This week on “The Learning Curve,” Gerard Robinson and guest co-host Kerry McDonald talk with Jean Strouse, author of the award-winning biography of J.P. Morgan, Morgan: American Financier. They discuss why the general public and students alike should know more about the life and accomplishments of the controversial, late 19th- and early 20th-century American banker. She explains Morgan’s role as a stabilizing figure while serving as the de facto central bank during financial booms and panics, and his importance in the creation of U.S. Steel, Edison General Electric, and the railroad empire, all of which helped propel the nation’s economic ascent. He was also involved in public disputes with Theodore Roosevelt and other Progressive-era figures over the power of business trusts and monopolies. Finally, Ms. Strouse describes Morgan’s famous art collecting, and one of the most interesting figures in his life, Belle da Costa Greene, who was director of the world-renowned Pierpont Morgan Library. The interview concludes with Ms. Strouse’s reading from her biography of J.P. Morgan.
Stories of the Week: Survey data show more Americans are considering foregoing college in favor of alternatives to career pathways, and enrollment has not seen a post-COVID rebound. For those families who do plan for college, U.S. News offers some tips, including starting the search early, talking to recruiters, learning effective study habits, and more.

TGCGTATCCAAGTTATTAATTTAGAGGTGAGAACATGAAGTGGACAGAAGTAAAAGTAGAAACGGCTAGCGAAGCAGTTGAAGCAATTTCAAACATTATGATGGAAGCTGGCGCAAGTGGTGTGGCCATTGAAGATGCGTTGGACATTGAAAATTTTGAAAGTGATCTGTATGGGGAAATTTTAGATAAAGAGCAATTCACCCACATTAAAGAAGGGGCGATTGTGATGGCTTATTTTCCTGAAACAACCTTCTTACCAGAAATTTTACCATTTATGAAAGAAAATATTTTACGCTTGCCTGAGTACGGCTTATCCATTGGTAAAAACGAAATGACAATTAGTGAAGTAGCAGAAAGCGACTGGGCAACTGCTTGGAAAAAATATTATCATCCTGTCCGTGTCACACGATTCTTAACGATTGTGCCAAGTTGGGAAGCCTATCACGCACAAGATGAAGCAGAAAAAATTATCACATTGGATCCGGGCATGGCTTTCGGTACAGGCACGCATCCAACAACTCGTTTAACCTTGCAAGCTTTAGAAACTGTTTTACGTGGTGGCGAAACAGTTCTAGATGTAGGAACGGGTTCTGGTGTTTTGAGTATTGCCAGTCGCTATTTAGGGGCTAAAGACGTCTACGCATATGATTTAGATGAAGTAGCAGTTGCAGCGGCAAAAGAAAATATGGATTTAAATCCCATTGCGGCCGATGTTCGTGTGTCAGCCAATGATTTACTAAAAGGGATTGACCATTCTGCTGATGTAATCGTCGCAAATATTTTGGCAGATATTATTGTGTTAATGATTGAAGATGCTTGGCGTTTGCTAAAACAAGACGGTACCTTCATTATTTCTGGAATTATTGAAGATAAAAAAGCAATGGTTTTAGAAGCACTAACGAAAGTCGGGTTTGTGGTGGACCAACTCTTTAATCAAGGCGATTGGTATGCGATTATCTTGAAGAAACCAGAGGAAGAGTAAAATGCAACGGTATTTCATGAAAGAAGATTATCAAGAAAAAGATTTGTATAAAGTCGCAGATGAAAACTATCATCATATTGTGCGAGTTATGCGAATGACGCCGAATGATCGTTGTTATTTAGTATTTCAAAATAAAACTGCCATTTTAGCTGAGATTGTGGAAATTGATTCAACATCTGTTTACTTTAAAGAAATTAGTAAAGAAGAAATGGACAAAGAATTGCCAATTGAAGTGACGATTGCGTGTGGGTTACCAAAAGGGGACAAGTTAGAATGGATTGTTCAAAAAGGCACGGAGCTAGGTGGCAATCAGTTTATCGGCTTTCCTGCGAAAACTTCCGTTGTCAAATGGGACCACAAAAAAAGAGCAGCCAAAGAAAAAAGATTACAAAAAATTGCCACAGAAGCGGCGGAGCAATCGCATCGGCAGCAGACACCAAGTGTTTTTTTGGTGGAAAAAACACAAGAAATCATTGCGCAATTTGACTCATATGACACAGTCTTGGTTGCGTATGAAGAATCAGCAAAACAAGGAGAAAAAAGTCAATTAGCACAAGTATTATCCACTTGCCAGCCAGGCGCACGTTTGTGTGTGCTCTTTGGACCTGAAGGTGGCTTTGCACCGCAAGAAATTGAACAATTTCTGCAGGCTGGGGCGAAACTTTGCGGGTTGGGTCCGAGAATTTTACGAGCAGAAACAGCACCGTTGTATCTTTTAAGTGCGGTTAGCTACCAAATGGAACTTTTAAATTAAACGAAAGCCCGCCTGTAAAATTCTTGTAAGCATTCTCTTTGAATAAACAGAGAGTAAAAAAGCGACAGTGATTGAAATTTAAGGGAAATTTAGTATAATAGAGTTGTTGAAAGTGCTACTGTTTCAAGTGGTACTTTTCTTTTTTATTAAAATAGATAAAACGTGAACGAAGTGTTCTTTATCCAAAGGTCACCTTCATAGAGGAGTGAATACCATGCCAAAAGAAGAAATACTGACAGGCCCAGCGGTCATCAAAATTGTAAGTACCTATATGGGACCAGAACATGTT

Jean Strouse is the author of Morgan: American Financier and Alice James: A Biography, which won the Bancroft Prize in American History and Diplomacy. Her essays and reviews have appeared in The New Yorker, The New York Review of Books, The New York Times, Newsweek, Architectural Digest, and Slate. She has been President of the Society of American Historians, a consultant (oral historian) to the Bill & Melinda Gates Foundation, and a Fellow of the John D. and Catherine T. MacArthur Foundation. A member of the American Academy of Arts and Sciences, the American Philosophical Society, and the Executive Council of the Authors Guild, she was the Sue Ann and John Weinberg Director of the Dorothy and Lewis B. Cullman Center for Scholars and Writers at The New York Public Library from 2003 to 2017. She is currently writing a book about John Singer Sargent’s twelve portraits of the family of Asher Wertheimer, a prominent London art dealer.
The next episode will air on Weds., July 20th, with Bernita Bradley, the founder of Engaged Detroit, a parent-driven urban school reform advocacy network.
Tweet of the Week:
Virtual reality in the classroom may sound complicated to master, expensive to implement, and generally more trouble than it is worth.
— Education Week (@educationweek) June 28, 2022
Is college worth it? Americans say they value higher education, but it’s too expensive for many
Tips for Starting the College Search
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